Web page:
Why can’t we all just get along?

Those famous, admirable, and heartfelt words of a troubled and far from blameless Rodney King, the victim of a famous police beating in 1992, are sometimes mocked, but King had a good point.  It is incumbent upon us as citizens and as decent human beings to try to find common cause, mutual forbearance and, wherever possible, grounds for agreement.


Amidst all the unrest of the past two weeks, perhaps what is most disturbing for civilization’s long-term health is not any individual incident, no matter how bad, but instead the immediate division into two warring camps. Setting aside the killing of George Floyd itself (everybody agrees that was just awful), public debate and private conversations alike are rife with angry assertions that one must either be pro-police or pro-protesters/rioters, anti-antifa or anti-Trump, racist or thoroughly “woke.”

And Lord forbid that anybody have a nuanced opinion on Drew Brees!

Well, if you insist that all life involves nothing but “binary choices,” then stop reading. Leave this site. And please go hide under a rock.

This site takes the position that it is possible to say there are systemic (not just individual) problems in too many police departments, but without saying that all or most police are racist or brutal. This site recognizes as an obvious truth that there are generic ways that white people are “privileged,” but without assuming that all whites are racist, even if only implicitly. This site insists that the only voices not allowed are ones that advocate violence against innocents — or that tell others they must “shut up,” except to shush up the shut-uppers so everyone else can have constructive conversations.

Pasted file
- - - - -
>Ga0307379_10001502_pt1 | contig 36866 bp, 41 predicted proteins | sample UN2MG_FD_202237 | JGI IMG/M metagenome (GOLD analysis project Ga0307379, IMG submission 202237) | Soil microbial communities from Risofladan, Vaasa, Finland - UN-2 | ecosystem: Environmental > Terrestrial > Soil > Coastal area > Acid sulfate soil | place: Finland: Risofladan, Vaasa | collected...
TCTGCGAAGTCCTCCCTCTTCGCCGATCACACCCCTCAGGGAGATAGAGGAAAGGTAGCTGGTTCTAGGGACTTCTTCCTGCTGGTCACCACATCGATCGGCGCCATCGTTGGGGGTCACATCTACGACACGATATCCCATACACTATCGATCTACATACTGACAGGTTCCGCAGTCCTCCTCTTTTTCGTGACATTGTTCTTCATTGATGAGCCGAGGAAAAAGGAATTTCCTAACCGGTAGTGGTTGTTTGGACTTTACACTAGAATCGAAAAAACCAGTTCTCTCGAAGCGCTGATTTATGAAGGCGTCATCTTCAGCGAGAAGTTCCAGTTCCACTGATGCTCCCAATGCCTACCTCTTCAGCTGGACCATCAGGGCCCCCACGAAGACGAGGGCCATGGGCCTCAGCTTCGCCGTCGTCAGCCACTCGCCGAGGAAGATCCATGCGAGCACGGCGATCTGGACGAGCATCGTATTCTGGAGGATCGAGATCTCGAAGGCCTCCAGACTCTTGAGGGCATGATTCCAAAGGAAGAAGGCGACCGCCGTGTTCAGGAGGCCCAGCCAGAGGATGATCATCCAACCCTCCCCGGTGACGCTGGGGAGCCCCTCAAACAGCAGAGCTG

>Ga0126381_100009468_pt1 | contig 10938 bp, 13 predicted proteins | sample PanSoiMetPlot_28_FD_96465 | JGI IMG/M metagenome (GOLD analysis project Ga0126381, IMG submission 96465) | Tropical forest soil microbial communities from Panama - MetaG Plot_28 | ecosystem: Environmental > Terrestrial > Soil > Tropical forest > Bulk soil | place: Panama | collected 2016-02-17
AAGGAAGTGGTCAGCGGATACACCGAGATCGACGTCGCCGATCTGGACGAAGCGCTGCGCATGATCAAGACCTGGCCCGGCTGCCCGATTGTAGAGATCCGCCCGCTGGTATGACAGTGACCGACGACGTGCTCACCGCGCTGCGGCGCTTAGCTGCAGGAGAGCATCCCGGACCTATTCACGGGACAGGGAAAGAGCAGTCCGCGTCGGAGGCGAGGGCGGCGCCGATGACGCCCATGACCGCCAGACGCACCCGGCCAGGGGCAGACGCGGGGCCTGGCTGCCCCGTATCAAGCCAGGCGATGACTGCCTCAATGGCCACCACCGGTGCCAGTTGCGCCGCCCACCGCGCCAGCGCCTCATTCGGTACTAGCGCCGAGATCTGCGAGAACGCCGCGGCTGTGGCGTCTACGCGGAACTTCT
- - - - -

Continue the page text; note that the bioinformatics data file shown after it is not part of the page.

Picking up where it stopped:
This site insists that, as I wrote in an essay for a college magazine way back in 1986, we must have “discussion without repercussion.” This is not because one side or the other doesn’t have the better or a particular argument, but because even the wiser side should listen to the other “because it [the wiser side] always strives to be [even] more right,” and it recognizes that the other side has important perspectives that can help it get there.

Nobody will ever accuse me of anything other than strong opinions. Still, in today’s polarized world, I sympathize more and more often with the voice of Billy Joel in one of his lesser-know songs, “Shades of Grey.”

These days the edges are blurred, I’m old and tired of war
I hear the other man’s words
I’m not that sure anymore
Shades of grey are all that I find
When I look to the enemy line
Black and white was so easy for me
But shades of grey are the colors I see
So….. As you read the pieces that appear below this, you’ll see me crossing back and forth across the supposed battle lines, trying to take each issue, distinctly and particularly, as it comes. If you want somebody advocating that the other side be crushed, this site isn’t for you. We don’t need a civil war; we need civil discussions.  — Quin

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